• Handrails on both sides of indoor and outdoor stairways
  • Walk-in tubs and showers
  • Indoor or outdoor ramps
  • Wider doors and hallways for wheelchairs and scooters

Because of their training, they can recommend other improvements and fall safety tips.

Fall Safety Tip #3: Talk to your health care team

If you’re worrying about falling, talk openly and honestly to your doctor. Feeling dizzy or unsteady greatly increases your risk of falling and may be a symptom of other conditions that require treatment. Your doctor needs to know if you’re having trouble getting in and out of chairs, walking on flat surfaces or climbing stairs.

Tell your health care team about any fall you’ve had – how it happened, where you were and what you were doing at the time. Even if you or somebody else caught you before you hit the ground, details like these will give your doctor the clues they need to recommend fall safety tips.

Older adults often visit specialty doctors in addition to their primary care physician. Make a list of your prescription and over-the-counter drugs and supplements. Even if you’ve been taking the same medicines for years, age can change how your body reacts to them. Your doctor will know if the side effects or interactions between the drugs are making you dizzy. Sedatives, tranquilizers, anti-depressants, antihistamines, anti-inflammatories, analgesics, blood pressure medication and other cardiovascular drugs can be the cause.

Your eyes are an important part of the picture, too. Vision impairment due to glaucoma, cataracts or wearing old prescription glasses can throw you off balance. Schedule your annual eye exam and update your glasses or contacts as your vision changes.

Understanding the Morse Fall Risk Scale

If you’re in the hospital, health care professionals use the Morse Fall Risk Scale, a simple and quick assessment tool used to evaluate the risk of falls in patients. It considers various factors that contribute to fall risk, providing a systematic approach to identifying those who may be more susceptible to falls.

Components of the Morse Fall Risk Scale

The Morse Fall Risk Scale assesses several key factors, assigning scores to each based on the patient’s condition. These factors include:

  1. History of Falling. A patient’s history of falls is considered, with more recent falls carrying a higher risk score.
  2. Secondary Diagnosis. Certain medical conditions can increase the risk of falls. The Morse Scale accounts for secondary diagnoses that may impact a patient’s stability.
  3. Ambulatory Aid. The use of walking aids, such as canes or walkers, is taken into consideration. Dependence on these aids may indicate a higher fall risk.
  4. Intravenous (IV) Therapy. Patients receiving IV therapy may have mobility limitations. The Morse Scale recognizes the potential impact of IV therapy on fall risk.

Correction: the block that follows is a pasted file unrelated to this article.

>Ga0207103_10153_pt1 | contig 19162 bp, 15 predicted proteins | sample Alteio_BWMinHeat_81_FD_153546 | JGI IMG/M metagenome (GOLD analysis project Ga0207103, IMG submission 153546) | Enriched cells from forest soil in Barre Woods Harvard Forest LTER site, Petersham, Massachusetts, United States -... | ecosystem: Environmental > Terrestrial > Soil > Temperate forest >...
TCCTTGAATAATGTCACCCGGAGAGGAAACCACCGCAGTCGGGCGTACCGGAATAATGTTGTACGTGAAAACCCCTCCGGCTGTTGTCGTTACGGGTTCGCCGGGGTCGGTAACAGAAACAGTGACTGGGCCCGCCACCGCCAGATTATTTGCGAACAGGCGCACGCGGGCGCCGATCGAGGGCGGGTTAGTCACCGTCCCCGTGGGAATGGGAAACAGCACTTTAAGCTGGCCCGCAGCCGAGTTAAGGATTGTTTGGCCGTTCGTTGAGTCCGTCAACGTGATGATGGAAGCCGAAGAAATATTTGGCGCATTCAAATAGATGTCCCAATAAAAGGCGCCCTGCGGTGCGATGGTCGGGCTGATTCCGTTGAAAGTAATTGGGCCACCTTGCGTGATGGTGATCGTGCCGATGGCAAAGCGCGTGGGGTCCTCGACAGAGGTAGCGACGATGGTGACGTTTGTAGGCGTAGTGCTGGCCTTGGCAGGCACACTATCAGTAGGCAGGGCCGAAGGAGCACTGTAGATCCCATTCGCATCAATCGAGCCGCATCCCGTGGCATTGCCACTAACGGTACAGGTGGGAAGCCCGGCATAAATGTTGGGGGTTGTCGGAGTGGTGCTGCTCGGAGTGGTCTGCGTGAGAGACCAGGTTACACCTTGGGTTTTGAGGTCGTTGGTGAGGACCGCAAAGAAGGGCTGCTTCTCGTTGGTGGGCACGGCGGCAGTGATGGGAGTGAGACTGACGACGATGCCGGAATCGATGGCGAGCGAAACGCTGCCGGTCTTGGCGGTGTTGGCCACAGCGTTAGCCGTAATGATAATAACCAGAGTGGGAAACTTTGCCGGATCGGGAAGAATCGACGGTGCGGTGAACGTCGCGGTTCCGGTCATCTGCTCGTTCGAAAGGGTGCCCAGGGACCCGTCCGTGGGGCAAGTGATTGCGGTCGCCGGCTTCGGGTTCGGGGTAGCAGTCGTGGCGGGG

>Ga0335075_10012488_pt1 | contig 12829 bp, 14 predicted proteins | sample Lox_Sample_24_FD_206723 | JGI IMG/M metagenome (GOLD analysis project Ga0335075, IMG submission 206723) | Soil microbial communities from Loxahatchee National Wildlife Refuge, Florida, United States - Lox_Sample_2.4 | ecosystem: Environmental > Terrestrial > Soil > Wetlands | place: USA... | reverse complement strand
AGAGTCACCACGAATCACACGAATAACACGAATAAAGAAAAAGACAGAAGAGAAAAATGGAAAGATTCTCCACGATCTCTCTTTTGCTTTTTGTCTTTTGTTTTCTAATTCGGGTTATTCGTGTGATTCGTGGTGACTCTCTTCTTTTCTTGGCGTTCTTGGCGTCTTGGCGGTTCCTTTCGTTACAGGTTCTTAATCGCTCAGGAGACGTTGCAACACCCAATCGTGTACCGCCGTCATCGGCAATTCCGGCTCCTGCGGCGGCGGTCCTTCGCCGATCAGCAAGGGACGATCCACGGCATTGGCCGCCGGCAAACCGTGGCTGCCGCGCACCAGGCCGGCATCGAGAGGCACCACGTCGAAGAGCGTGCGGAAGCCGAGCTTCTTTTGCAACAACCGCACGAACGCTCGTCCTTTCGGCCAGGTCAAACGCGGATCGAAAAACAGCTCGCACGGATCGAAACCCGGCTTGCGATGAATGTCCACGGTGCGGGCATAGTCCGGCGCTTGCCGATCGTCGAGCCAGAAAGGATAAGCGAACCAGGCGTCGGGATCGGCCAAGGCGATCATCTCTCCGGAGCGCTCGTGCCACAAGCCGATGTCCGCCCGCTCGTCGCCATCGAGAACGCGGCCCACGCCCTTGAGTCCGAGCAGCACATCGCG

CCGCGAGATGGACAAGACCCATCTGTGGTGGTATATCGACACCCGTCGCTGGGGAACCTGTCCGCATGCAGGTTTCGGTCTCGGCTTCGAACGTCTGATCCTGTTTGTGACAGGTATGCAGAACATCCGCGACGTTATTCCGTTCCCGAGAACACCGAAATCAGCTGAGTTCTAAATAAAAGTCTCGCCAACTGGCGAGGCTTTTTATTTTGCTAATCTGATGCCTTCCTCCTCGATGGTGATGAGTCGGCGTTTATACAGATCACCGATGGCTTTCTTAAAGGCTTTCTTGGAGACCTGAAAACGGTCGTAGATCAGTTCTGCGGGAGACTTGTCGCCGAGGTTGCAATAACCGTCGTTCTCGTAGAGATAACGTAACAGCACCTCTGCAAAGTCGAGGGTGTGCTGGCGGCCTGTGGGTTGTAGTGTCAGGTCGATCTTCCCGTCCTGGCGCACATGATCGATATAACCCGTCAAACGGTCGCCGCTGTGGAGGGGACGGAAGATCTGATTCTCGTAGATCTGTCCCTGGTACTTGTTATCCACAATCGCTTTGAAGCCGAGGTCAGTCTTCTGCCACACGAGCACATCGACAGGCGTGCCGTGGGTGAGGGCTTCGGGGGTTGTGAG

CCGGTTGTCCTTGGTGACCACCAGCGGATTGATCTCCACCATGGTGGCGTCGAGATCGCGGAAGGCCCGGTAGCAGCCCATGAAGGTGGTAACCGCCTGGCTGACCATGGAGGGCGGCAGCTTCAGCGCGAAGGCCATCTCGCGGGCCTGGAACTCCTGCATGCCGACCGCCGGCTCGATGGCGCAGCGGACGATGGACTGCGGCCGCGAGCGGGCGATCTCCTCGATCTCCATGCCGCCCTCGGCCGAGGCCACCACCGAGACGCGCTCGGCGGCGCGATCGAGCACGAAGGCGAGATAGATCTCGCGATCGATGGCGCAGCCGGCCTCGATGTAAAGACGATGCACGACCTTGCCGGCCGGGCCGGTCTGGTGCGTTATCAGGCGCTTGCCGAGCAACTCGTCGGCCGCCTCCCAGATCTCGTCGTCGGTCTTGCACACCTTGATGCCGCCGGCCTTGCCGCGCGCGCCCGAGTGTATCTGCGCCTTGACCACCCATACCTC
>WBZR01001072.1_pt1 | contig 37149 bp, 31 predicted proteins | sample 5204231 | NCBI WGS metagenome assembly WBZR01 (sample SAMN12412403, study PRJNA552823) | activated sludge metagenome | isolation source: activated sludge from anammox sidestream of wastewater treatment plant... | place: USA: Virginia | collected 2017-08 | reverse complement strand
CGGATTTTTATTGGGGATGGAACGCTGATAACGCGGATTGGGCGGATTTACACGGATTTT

5. Gait. Difficulty walking, including weakness, imbalance or shuffling, can increase fall risk.
  6. Mental Status. Cognitive impairment can contribute to falls. The scale evaluates the patient’s mental status to gauge their awareness and ability to prevent falls.

Interpreting Morse Fall Risk Scores

Health care professionals calculate the total score based on the patient’s responses to the above factors. A higher total score indicates an increased risk of falling.

For older adults and their families, understanding the Morse Fall Risk Scale can be empowering. It allows them to work collaboratively with health care providers to address specific risk factors. Regular assessments using the Morse Scale enable health care teams to implement personalized fall prevention measures, enhancing overall safety for seniors.

Check your risk by using the Falls Free CheckUp developed by the National Council on Aging.

Fall Safety Tip #4: Fall prevention is a lifestyle

Eat right. Feed your body the right stuff to protect yourself against broken bones. Enjoy foods with lots of calcium:

  • Milk, cheese and other dairy products
  • Green leafy vegetables like broccoli and kale
  • Tofu
  • Plant-based drinks with added calcium
  • Almonds

To help your body absorb calcium, you’ll need vitamin D. Get plenty of sunshine and eat a diet rich in:

  • Oily fish, like salmon and tuna
  • Fortified foods like milk and cereals
  • Mushrooms
  • Eggs

Your doctor may suggest vitamin and mineral supplements, too.

Start a fall prevention plan that works for you

You don’t have to do it alone. Your health care team is the best resource there is. Many states offer fall prevention workshops loaded with fall safety tips and confidence builders. You’ll find even more programs at senior citizen centers and senior living communities, too.

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You don’t have to do everything all at once. Your exercise program can start small and increase as you increase stamina. When you see a hazard in your home, make the change. Improve your lifestyle one healthy habit at a time.

Even though no fall prevention strategy is foolproof, Remember these four fall safety tips.

Be proactive and protect yourself. Don’t wait for a nasty fall to happen to you. Start your fall prevention plan today.